Juveniles who looted businesses during the tropical cyclone red alert in Western Australia's Pilbara region over the weekend have been charged and Premier Mark McGowan says they should be ashamed of themselves.
As most residents bunkered down in their homes while Veronica brought destructive gale winds and torrential rain, 11 people allegedly took the opportunity to thieve from five commercial premises in South Hedland.
A police spokesman said there were also attempted burglaries at two other commercial premises, and more may be discovered as owners return to their businesses.
He said a 22-year-old man had been charged with receiving while 10 juveniles had been arrested or detained.
Six of the youths, aged between 11 and 15, have been charged while a girl and boy, both aged 10, have been cautioned.
Two nine-year-olds, a male and female, have been spoken to and follow-up will be via education and engagement with their family, the spokesman said.
"Local police will be including Department of Communities in the engagement with the families of the younger children involved, and alternative court diversion programs/options may be considered if deemed appropriate," the spokesman said.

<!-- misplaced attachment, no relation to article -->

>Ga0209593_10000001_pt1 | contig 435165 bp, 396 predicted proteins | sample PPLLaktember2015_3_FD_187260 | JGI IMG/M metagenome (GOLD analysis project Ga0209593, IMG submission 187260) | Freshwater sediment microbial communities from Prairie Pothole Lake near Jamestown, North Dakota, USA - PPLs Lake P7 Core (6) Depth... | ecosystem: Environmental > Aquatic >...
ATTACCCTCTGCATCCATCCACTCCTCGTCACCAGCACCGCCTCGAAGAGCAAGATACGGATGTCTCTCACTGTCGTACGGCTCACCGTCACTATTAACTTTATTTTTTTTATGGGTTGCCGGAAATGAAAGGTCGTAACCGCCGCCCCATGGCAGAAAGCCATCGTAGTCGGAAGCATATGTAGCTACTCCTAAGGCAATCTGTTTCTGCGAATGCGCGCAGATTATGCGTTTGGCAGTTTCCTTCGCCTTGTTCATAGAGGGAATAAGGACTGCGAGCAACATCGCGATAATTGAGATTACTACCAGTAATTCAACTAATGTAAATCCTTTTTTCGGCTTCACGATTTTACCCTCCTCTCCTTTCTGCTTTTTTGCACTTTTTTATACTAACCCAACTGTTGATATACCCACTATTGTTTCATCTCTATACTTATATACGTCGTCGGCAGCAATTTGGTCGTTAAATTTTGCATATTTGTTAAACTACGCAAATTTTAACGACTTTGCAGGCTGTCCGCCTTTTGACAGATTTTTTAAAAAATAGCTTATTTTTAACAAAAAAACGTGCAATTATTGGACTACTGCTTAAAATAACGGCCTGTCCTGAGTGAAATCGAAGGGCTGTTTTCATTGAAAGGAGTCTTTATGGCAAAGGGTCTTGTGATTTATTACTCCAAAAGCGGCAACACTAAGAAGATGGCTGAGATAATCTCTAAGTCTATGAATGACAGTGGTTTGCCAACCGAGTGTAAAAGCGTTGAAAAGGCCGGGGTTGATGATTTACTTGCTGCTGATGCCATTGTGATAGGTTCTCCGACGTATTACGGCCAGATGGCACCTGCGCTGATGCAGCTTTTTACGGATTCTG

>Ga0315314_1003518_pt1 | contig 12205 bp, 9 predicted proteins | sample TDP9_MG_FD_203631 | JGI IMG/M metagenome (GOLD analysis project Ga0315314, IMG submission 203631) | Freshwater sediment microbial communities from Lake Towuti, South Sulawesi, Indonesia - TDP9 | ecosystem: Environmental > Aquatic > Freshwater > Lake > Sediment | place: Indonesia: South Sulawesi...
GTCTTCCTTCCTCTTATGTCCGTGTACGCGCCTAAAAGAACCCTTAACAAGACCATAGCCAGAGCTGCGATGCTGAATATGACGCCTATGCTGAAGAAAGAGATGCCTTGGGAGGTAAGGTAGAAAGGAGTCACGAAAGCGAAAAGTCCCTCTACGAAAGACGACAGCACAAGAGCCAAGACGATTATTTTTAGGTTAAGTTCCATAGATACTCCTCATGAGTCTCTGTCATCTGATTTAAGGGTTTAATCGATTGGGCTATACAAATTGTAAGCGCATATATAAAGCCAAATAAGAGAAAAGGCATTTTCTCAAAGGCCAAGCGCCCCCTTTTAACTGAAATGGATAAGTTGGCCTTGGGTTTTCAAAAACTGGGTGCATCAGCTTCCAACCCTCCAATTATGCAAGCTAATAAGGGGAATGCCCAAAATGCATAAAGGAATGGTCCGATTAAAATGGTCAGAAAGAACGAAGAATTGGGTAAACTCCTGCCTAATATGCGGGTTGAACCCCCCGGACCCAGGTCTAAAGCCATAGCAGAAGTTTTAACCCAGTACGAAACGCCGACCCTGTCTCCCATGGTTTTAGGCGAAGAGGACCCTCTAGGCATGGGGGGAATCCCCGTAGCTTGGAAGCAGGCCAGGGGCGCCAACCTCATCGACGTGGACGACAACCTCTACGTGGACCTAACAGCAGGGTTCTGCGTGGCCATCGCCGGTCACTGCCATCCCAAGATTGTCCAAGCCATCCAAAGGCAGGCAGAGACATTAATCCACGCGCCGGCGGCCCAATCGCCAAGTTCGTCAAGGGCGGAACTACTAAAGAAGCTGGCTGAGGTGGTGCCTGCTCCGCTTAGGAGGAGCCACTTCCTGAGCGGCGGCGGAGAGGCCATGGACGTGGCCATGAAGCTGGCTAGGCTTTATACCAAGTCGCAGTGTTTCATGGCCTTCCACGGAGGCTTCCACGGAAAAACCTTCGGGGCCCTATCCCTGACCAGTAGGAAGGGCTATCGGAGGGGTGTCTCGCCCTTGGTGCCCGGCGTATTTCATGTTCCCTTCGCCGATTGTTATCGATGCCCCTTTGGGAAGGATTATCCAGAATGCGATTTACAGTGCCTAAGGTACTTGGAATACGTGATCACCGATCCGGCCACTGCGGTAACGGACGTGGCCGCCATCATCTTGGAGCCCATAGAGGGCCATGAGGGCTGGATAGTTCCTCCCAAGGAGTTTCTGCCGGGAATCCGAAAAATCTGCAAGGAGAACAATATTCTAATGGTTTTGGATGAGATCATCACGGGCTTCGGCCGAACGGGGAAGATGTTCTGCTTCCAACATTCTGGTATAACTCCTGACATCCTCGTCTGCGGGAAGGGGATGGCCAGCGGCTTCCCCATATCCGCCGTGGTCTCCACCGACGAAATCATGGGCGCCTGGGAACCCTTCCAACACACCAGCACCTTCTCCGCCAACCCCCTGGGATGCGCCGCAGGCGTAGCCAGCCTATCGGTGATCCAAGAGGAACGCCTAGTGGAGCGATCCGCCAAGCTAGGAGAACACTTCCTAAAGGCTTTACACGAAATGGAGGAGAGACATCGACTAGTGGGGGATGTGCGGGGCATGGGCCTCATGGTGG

While visiting Karratha to see the damage on Tuesday, Mr McGowan said the looting was disgraceful and those who did it should be ashamed of themselves.
Veronica was a category four on Saturday but is now a tropical low about halfway between Onslow and Barrow Island.
It is no longer producing gale winds and is not expected to re-intensify but heavy rainfall may continue to cause flooding.
Police and the army have evacuated 21 people and two dogs from homes in Boodarie, south of South Hedland, which has been cut off by flood waters.
The Bureau of Meteorology said rainfalls up to 400mm had caused major flooding in the De Grey river catchment.
There is heavy flooding across sections of North West Coastal and the Great Northern Highways, and other major roads in the Pilbara.
It could be a few days before some of the more badly affected sections of highway can be re-opened to traffic, Main Roads executive director Des Snook said.
The Department of Fire and Emergency Services has responded to more than 110 call-outs across the Pilbara, mainly for uprooted trees and minor damage to structures including roofs.
The premier said the destruction was not as significant as expected and there had been no reports of injuries.
"The main worry at this point in time is flood damage," he said.
The ports of Ashburton and Port Hedland, which is the world's biggest iron ore export hub, have reopened with no significant infrastructure damage reported, while the port of Dampier is still being assessed.
Oil and gas producer Woodside evacuated all personnel from its offshore production platforms, and is operating the Karratha gas plant and Pluto LNG plant using essential staff only.
Mr McGowan said he had spoken with affected companies in the region and they were rapidly returning to normal.
Australian Associated Press